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vettor
11-26-2014, 05:38 PM
Maybe the Celts in Iberia the Romans knew were recent invaders from Gaul, because Hallstatt-derived Celts migrated all over Europe.

My old schooling ( and it might be wrong ) is that the celts arrived in spain circa 400BC . this gives them enough time to join Hannibals army on his march to Italy

vettor
11-26-2014, 05:42 PM
I think the original Scythians were probably mostly R1a with perhaps some R1b mixed in (R1b is still fairly frequent among the Ossetians, with some R1a present, as well). The Scythians (Alans in this case, if I recall correctly) picked up G2a from their Kafkas neighbors. That's what I think, anyway.

The scythians battled the persians ( parthians and bactrians ) long and hard in modern eastern Iran, so most likely they where plain R1. or they where both R1a and R1b. I cannot forsee that they where purely only R1a

vettor
11-26-2014, 05:49 PM
I think there is little doubt that I-M26 is one of the original lineages associated with Basque and Nuragic and R1b was originally not. IMO the Basques simply are more mixed than the Sardinians but a one time they were basically the same and the Sardinians preserve the genes associated with that language strata more purely than the Basques. They lived on an island while the Basque and Aquitania were completely surrounded by Celtic tribes. I dont think we should be too surprised either. The rest of Europe has radically changed its yDNA since 3000BC so why should the Basques be any different. They are given extra scrutiny because they are a non-IE language but Europe once had a number of those languages and before 3000BC was probably overwhelmingly non-IE. Even Iberia had Iberian just south of Basque. So, the concept of Basque exceptionalism is a modern one IMO. I have an open mind as to whether they are some sort of Cardial relic or a bronze age wave. Iberian was not the same a Aquitanian but some people think there is a broad family link in deep time. Problem is Cardial and the possible post-Neolithic waves into the west Med. all come from the east Med. sort of area so it seems hard to conclude much about that. My preference probably leans towards Cardial as there was an odd Cardial more northerly Atlantic outpost in what became Aquitania while the rest was along the Med. and Portugal. I find that quite a coincidence. On the other hand it is not obvious how Aquitania and Sardinia were linked in later times. I dont feel using vocab to date Basque's age really produces an answer as there is a lot of wriggle room there.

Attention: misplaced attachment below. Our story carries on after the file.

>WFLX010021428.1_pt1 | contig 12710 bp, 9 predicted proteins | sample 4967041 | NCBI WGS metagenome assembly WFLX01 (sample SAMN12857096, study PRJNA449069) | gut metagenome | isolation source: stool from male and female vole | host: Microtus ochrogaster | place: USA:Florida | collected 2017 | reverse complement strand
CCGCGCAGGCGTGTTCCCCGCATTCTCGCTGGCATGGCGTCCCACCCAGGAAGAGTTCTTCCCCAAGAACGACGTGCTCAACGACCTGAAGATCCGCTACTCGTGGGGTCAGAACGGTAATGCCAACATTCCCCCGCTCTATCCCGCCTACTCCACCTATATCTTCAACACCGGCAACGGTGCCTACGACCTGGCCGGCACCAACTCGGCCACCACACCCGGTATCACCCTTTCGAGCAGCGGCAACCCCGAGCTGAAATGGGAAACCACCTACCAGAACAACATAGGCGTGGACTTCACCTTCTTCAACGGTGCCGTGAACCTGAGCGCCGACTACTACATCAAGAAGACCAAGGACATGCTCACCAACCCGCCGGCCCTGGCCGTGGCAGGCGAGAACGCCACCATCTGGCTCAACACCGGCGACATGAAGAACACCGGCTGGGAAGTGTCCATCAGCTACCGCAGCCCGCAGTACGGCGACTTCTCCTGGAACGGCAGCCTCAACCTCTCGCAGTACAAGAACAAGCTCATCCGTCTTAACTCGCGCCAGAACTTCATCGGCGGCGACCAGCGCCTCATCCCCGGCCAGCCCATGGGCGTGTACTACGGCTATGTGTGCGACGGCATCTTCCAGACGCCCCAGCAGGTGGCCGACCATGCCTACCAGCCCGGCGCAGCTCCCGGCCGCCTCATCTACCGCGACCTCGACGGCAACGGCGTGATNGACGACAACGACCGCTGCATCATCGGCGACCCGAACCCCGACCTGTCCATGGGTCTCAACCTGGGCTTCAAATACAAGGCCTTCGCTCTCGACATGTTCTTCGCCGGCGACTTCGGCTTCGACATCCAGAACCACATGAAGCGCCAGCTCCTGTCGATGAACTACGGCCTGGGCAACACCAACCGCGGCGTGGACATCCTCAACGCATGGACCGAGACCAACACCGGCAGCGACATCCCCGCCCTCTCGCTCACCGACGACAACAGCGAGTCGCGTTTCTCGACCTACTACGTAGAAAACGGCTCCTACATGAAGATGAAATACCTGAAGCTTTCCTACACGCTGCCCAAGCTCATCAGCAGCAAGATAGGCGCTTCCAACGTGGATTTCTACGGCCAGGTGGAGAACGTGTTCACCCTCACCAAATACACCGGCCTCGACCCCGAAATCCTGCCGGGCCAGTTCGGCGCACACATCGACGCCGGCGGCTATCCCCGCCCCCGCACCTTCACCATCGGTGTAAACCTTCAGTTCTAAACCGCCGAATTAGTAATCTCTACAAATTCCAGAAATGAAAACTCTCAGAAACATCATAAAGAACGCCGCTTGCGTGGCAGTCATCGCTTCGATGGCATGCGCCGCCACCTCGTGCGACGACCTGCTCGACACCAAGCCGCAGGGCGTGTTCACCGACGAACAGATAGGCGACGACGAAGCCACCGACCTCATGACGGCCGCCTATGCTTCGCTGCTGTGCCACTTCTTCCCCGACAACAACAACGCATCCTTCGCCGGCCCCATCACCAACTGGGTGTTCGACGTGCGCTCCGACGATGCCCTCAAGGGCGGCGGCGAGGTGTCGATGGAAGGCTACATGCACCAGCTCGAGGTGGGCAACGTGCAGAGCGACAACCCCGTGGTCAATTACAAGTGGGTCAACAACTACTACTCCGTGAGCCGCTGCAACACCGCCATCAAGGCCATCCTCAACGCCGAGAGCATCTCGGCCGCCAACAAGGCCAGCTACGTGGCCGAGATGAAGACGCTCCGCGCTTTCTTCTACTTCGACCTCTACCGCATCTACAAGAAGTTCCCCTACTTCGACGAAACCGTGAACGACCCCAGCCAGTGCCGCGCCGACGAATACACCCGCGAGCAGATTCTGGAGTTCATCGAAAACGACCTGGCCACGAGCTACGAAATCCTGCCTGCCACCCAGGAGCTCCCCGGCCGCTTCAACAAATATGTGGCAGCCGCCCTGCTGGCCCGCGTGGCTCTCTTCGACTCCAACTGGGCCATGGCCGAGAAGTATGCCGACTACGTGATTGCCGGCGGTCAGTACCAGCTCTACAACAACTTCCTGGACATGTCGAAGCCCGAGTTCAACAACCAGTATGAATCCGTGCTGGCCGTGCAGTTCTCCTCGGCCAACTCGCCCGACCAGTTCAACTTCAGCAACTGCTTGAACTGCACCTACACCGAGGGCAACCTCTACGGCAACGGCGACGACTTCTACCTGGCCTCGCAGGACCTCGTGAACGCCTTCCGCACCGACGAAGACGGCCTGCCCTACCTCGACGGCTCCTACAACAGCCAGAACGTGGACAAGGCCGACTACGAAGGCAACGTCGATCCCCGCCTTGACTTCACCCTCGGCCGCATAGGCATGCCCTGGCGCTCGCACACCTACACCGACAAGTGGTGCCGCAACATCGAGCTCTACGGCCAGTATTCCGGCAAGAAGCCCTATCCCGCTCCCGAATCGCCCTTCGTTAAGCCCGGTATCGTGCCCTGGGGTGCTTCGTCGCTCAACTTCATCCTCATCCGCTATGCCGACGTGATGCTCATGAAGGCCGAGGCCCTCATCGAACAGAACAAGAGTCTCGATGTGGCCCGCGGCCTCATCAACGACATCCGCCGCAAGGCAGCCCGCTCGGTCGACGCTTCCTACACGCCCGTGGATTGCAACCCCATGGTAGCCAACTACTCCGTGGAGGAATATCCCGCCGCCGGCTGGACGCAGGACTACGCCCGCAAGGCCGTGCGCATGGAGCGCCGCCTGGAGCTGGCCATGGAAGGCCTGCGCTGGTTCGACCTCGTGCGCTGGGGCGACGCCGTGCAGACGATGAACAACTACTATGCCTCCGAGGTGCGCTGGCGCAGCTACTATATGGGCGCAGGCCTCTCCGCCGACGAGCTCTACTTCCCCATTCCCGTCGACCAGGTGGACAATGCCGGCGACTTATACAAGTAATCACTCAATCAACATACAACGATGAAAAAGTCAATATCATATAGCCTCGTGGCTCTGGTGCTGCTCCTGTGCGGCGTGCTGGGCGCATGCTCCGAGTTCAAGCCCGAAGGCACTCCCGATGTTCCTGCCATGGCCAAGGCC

I believe, I-M26 mutated around the modern italy-french border and that it came via the north-adriatic refrugium and before that via the north balkans. once it mutated it crossed into sardinia ( so say it was joined at this point in time to that area noted above ) and went west.